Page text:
Made In Pakistan: A Review

 Talking Filmain is a Pakistani film company consisting of a trio of young men – Nasir Khan, Adil Sher, and Rizwan Saeed – who have apparently ditched their original careers in business, finance and the like, to become filmmakers. Having already produced a number of projects for television, their latest venture is this documentary, which follows a week or so in the lives of four Pakistani professionals as they negotiate the varying bumps and potholes in their careers. There is Tara Mahmood, an upcoming event manager organising a fashion show for HSY. Waleed Khalid, a young lawyer participating in the lawyers’ movement. Mohsin Warraich, an aspiring politician canvassing for his father for the 2008 elections. And Rabia Aamir, co-editor of Pakistan’s first (only?) free lifestyle magazine, The Fourth Article.

 Taking a cue, presumably, from the infamous Newsweek article proclaiming Pakistan to be the most dangerous nation in the world, Made in Pakistan sets out to examine and question the reality of that statement by showing the alternate face (one does have to refrain oneself from saying the words ‘soft image’) of Pakistani society through the experiences and persons of the abovementioned four individuals. There are a few problems though, the first being that all four of the film’s ‘protagonists’ are from very similar backgrounds. They might belong to different professions but all are from the same English-speaking, middle- or upper-middle class milieu. It would have been interesting to see someone from a less privileged background who still embodies the values that the film seeks to highlight. Secondly, probably not by design though, the film seems to reinforce certain gender stereotypes by depicting the men as the ones with ‘important’ jobs to do, while the women are left holding the ‘fluff’ (not that that seems to bother Mahmood, who comes off admirably as quite the go-getter). At other points, certain thoughts aired by the participants beg further interrogation which is not forthcoming. For example, Khalid speaks proudly of the fact that the striking lawyers did not give a thought to their lost earnings during the boycott, but does not address the plight of the thousands of clients affected by the strike.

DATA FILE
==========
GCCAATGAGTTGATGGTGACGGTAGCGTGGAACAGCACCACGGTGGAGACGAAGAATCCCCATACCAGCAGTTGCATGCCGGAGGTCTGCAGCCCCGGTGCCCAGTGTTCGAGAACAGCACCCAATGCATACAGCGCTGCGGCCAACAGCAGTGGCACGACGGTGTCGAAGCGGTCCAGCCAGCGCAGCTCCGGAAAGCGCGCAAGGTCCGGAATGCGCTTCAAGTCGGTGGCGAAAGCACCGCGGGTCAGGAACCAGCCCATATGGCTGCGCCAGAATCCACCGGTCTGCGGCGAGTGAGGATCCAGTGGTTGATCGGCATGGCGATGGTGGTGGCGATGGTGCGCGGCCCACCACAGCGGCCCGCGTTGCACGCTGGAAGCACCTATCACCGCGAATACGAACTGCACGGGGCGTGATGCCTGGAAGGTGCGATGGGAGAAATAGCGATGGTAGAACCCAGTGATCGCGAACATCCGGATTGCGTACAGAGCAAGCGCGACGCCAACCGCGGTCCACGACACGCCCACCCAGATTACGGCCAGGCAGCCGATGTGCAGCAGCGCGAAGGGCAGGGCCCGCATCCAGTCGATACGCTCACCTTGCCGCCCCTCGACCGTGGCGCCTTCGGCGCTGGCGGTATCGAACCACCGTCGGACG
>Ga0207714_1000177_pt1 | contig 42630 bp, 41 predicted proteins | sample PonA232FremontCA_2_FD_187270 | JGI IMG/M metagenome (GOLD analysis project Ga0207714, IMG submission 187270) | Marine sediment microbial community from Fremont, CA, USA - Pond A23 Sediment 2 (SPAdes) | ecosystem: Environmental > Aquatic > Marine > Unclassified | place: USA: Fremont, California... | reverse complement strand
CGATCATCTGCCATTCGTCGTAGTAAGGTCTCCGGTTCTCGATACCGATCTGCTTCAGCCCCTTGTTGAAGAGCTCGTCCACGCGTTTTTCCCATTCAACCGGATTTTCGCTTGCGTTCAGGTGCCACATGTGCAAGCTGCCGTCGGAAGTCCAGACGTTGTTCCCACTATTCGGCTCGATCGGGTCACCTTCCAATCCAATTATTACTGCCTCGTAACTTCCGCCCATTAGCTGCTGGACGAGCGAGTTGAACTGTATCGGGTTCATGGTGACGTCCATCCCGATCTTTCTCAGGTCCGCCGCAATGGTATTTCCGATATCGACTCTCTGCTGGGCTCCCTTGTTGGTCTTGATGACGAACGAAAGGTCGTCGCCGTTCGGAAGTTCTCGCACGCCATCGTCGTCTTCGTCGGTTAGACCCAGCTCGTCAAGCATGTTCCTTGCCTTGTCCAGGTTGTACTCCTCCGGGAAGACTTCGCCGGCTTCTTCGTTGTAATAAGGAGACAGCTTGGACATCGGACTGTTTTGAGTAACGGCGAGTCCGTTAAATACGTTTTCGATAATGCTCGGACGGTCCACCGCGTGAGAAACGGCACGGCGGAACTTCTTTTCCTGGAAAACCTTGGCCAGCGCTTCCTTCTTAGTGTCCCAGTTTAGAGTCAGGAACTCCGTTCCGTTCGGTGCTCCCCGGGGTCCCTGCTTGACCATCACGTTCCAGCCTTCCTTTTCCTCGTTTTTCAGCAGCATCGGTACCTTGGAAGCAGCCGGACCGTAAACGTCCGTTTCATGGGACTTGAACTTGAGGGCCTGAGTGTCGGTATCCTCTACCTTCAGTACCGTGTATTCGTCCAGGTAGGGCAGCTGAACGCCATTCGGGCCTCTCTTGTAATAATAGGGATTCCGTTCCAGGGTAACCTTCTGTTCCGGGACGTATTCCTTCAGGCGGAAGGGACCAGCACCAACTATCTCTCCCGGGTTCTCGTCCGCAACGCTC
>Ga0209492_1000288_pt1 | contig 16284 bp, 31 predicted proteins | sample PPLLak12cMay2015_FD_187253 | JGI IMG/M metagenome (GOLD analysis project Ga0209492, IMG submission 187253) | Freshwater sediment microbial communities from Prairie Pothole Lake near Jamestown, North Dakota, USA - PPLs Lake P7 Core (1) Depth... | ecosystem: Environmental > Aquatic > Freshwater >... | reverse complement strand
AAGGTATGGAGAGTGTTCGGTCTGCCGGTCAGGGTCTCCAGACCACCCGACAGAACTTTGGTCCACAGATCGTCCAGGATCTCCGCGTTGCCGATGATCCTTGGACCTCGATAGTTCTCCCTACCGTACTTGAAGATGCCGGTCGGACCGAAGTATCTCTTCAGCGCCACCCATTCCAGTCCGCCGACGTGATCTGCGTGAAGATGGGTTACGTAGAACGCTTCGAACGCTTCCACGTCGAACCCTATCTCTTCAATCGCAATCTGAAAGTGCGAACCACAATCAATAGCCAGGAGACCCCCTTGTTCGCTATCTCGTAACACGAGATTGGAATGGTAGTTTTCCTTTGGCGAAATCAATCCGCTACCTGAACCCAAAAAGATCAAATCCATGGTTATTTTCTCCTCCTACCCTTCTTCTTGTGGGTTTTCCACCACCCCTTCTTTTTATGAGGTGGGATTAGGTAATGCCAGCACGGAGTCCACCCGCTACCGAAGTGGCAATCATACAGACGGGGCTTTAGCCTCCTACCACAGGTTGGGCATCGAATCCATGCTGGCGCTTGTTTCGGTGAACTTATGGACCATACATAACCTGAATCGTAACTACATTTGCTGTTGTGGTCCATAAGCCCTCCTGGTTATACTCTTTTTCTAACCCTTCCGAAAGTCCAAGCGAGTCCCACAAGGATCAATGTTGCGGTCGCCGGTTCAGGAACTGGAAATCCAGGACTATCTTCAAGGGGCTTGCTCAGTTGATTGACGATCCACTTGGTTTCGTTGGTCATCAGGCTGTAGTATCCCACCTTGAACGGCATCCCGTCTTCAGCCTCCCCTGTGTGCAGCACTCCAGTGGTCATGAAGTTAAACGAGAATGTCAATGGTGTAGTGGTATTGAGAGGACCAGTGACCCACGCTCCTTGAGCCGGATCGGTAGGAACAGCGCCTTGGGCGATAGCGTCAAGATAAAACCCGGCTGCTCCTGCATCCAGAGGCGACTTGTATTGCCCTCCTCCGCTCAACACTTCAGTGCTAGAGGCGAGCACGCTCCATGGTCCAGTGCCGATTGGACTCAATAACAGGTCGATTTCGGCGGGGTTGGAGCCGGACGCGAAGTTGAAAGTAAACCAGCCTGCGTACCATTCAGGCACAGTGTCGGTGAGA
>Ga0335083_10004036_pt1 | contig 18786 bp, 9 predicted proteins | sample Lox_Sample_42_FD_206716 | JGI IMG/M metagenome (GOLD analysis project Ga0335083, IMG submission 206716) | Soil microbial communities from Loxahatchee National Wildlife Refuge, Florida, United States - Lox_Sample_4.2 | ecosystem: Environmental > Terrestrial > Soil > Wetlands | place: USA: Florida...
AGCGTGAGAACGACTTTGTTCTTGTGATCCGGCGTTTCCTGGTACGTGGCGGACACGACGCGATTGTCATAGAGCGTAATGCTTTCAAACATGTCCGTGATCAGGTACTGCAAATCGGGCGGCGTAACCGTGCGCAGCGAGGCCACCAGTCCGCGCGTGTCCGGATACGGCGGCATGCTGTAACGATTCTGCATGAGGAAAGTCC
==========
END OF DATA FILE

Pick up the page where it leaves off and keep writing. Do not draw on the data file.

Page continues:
Ultimately though, these are minor quibbles, for Made in Pakistan is actually a laudable effort for the things that it does get right, of which there are many. Apart from the fact that the film showcases four articulate and self-aware individuals, it is also handsomely shot and masterfully edited (the subtitling, though, needs to be proof-read). More than that, the film is a success because it manages to incorporate a number of interesting and often moving asides in the form of other people and events. The explosion near the lawyers’ rally in Lahore, and the assassination of Benazir Bhutto rudely punctuate the lives of the four, with Mahmood quite poignantly (and, in the current scenario, also rather ominously) expressing her feelings: “I hate to call a place where I’m living a dangerous nation, but things like this are happening, leaders are getting assassinated. But we are fine, we are safe… for now.”

 Not to end on such a dark note, one must mention the one laugh-out-loud moment in the film which momentarily elevates it to the level of social satire, when a red-carpet host proclaims, “One problem we have in this country is that we don’t have good-fitted jeans.” Hear hear!

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